Cup Series Career
There have been two seasons where Biffle had a legitimate shot at achieving this title landmark. In 2005, Biffle was in his third Sprint Cup season, which can be considered the start of his prime. In just the second race, the veteran Roush driver won at Auto Club Speedway, asserting himself as a championship favourite. He made the Chase as the number two seed but after getting caught up in a wreck at Talladega.
Along with poor finishes at Martinsville and Texas, he was put too far back to catch eventual champion Jimmie Johnson. The icing on the cake of the still successful season was a victory in the finale at Homestead, upping his rank from fourth to second in the standings. The second opportunity for Biffle was in 2008. Again, inconsistent finishes down the stretch in the Chase, coupled with Johnson’s torrid Chase dominance, left Biffle falling just short of the mark. He hasn’t been close since.
Perhaps Biffle entered his prime at the wrong time, when the duo of Jimmie Johnson and Chad Knaus asserted themselves as legends in the sport. Perhaps Biffle’s racing style was not fit to win in a Chase format. What cannot be disputed are both the driver’s talent and the team’s ability. Biffle had the tools to be successful and Roush gave him fast cars he could drive. Since the restructuring, there is a noticeable drop off. Ricky Stenhouse Jr. won two Xfinity titles with Roush, but the Cup Series program has been a trying experience. Biffle is getting older but he is not any less talented. When the team does play strategy late in a race, Biffle is able to still run up front and hold his position, and even drive away. The issue is being at the front to start a race.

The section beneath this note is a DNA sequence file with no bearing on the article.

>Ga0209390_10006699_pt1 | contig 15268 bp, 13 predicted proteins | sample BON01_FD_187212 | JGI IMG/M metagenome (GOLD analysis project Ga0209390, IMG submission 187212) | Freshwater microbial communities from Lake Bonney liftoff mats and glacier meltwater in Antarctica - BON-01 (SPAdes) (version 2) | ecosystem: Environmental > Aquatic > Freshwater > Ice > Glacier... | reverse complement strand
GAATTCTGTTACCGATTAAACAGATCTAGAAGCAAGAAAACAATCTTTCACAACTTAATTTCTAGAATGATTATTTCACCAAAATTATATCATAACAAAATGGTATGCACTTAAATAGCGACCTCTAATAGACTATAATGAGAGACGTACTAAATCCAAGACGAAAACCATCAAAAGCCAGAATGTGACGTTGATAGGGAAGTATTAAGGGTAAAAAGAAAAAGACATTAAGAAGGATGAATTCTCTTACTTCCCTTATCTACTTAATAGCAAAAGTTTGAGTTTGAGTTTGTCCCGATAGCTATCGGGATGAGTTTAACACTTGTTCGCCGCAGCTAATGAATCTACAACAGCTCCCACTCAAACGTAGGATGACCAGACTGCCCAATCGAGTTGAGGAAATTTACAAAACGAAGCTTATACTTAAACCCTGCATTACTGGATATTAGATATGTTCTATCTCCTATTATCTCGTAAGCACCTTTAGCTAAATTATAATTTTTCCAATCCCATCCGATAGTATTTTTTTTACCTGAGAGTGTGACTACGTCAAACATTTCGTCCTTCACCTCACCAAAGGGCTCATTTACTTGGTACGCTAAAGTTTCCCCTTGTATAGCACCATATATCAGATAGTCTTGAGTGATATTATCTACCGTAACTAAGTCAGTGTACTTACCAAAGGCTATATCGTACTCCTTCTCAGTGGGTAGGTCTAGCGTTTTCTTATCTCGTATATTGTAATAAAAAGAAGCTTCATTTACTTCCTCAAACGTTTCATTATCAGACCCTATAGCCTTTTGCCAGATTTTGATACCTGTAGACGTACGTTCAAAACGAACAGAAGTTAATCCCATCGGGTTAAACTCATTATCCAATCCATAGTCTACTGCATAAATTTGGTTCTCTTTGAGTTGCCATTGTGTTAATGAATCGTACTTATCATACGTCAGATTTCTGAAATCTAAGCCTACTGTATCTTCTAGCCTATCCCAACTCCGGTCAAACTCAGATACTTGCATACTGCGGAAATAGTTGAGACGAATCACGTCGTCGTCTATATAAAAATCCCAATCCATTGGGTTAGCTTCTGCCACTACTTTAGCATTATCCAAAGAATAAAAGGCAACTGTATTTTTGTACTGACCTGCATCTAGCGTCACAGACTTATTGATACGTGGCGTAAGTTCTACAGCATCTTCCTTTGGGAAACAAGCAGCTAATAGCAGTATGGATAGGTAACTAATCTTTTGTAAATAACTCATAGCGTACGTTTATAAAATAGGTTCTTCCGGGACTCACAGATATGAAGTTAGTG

What Does the Future Hold?
Biffle discussed his future in a press conference at Kansas.
“I want to be competitive and win races and run in the top 10. If I’m not doing that then I’m probably going to do something different. I’ve spent a lot of time winning races and running up front and a driver knows he won’t do that every weekend. If I’m competing at that level, then I’m going to keep doing it.”
Hendrick driver Kasey Kahne has had similar feelings about his own racing program and the lack of results with the number 5 team. But Kahne is not 46 years old like Biffle is. Not every driver can race into their fifties like Mark Martin. Jeff Gordon realized this. Tony Stewart realized this. If Biffle cannot find success in his contract year in 2017, perhaps he will call it a career. There have not been any talks of post-career plans but re-joining Roush-Fenway in a management position would be the perfect place for him. While Biffle may fall short of his pursuit of a championship in each of NASCAR’s top three series, he has left a positive mark in the sport as a loyal icon to Roush Racing and Ford, for making it a powerhouse brand in the sport for many years.